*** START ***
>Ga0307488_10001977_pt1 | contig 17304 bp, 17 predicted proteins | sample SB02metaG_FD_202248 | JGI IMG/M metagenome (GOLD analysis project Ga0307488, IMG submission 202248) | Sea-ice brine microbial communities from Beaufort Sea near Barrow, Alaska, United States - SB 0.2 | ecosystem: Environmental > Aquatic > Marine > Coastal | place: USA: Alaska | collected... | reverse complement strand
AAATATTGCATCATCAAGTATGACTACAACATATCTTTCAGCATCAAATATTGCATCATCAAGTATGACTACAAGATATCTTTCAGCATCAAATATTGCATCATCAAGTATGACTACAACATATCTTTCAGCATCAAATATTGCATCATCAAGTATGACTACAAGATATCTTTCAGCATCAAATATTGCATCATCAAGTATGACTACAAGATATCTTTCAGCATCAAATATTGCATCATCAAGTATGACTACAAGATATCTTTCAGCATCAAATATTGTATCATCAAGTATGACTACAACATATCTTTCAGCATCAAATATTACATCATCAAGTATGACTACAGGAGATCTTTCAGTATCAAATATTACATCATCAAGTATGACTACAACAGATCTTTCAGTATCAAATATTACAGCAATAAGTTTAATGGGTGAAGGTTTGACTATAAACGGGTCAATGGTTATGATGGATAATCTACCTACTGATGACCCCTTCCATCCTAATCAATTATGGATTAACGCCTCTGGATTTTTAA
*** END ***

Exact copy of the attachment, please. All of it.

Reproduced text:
>Ga0307488_10001977_pt1 | contig 17304 bp, 17 predicted proteins | sample SB02metaG_FD_202248 | JGI IMG/M metagenome (GOLD analysis project Ga0307488, IMG submission 202248) | Sea-ice brine microbial communities from Beaufort Sea near Barrow, Alaska, United States - SB 0.2 | ecosystem: Environmental > Aquatic > Marine > Coastal | place: USA: Alaska | collected... | reverse complement strand
AAATATTGCATCATCAAGTATGACTACAACATATCTTTCAGCATCAAATATTGCATCATCAAGTATGACTACAAGATATCTTTCAGCATCAAATATTGCATCATCAAGTATGACTACAACATATCTTTCAGCATCAAATATTGCATCATCAAGTATGACTACAAGATATCTTTCAGCATCAAATATTGCATCATCAAGTATGACTACAAGATATCTTTCAGCATCAAATATTGCATCATCAAGTATGACTACAAGATATCTTTCAGCATCAAATATTGTATCATCAAGTATGACTACAACATATCTTTCAGCATCAAATATTACATCATCAAGTATGACTACAGGAGATCTTTCAGTATCAAATATTACATCATCAAGTATGACTACAACAGATCTTTCAGTATCAAATATTACAGCAATAAGTTTAATGGGTGAAGGTTTGACTATAAACGGGTCAATGGTTATGATGGATAATCTACCTACTGATGACCCCTTCCATCCTAATCAATTATGGATTAACGCCTCTGGATTTTTAA